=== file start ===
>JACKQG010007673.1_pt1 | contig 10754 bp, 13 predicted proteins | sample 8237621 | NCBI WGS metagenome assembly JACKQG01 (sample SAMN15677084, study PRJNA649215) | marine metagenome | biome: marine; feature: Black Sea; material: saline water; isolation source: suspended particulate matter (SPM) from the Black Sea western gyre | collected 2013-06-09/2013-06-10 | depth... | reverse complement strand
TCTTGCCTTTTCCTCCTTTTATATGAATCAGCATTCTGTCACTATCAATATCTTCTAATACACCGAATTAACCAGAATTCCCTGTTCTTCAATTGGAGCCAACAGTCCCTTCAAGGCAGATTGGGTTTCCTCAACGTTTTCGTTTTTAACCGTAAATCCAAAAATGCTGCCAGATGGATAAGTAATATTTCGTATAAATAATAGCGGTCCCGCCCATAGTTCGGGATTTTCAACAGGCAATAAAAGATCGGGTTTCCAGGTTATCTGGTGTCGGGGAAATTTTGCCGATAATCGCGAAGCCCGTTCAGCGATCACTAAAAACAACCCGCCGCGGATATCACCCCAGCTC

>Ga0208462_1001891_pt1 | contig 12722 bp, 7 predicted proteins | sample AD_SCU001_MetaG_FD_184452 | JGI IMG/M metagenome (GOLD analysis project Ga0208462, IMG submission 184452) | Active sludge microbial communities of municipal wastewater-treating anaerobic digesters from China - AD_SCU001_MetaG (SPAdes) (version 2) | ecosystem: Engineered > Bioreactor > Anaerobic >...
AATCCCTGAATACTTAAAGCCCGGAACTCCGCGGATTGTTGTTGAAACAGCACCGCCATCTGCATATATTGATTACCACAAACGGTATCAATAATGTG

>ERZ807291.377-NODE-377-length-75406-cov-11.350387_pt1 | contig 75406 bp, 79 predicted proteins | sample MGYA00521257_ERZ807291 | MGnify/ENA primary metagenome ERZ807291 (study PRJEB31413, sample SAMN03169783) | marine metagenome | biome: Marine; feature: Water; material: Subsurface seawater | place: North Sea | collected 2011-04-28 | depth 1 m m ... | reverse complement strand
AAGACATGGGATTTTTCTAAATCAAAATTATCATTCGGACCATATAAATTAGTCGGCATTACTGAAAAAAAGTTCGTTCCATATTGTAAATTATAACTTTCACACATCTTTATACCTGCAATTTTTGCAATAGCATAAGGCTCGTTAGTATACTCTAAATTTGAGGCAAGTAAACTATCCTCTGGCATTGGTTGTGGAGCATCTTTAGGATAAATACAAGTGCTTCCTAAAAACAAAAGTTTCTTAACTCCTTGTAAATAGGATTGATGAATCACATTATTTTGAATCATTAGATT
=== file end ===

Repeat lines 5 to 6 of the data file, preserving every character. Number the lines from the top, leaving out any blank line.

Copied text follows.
>ERZ807291.377-NODE-377-length-75406-cov-11.350387_pt1 | contig 75406 bp, 79 predicted proteins | sample MGYA00521257_ERZ807291 | MGnify/ENA primary metagenome ERZ807291 (study PRJEB31413, sample SAMN03169783) | marine metagenome | biome: Marine; feature: Water; material: Subsurface seawater | place: North Sea | collected 2011-04-28 | depth 1 m m ... | reverse complement strand
AAGACATGGGATTTTTCTAAATCAAAATTATCATTCGGACCATATAAATTAGTCGGCATTACTGAAAAAAAGTTCGTTCCATATTGTAAATTATAACTTTCACACATCTTTATACCTGCAATTTTTGCAATAGCATAAGGCTCGTTAGTATACTCTAAATTTGAGGCAAGTAAACTATCCTCTGGCATTGGTTGTGGAGCATCTTTAGGATAAATACAAGTGCTTCCTAAAAACAAAAGTTTCTTAACTCCTTGTAAATAGGATTGATGAATCACATTATTTTGAATCATTAGATT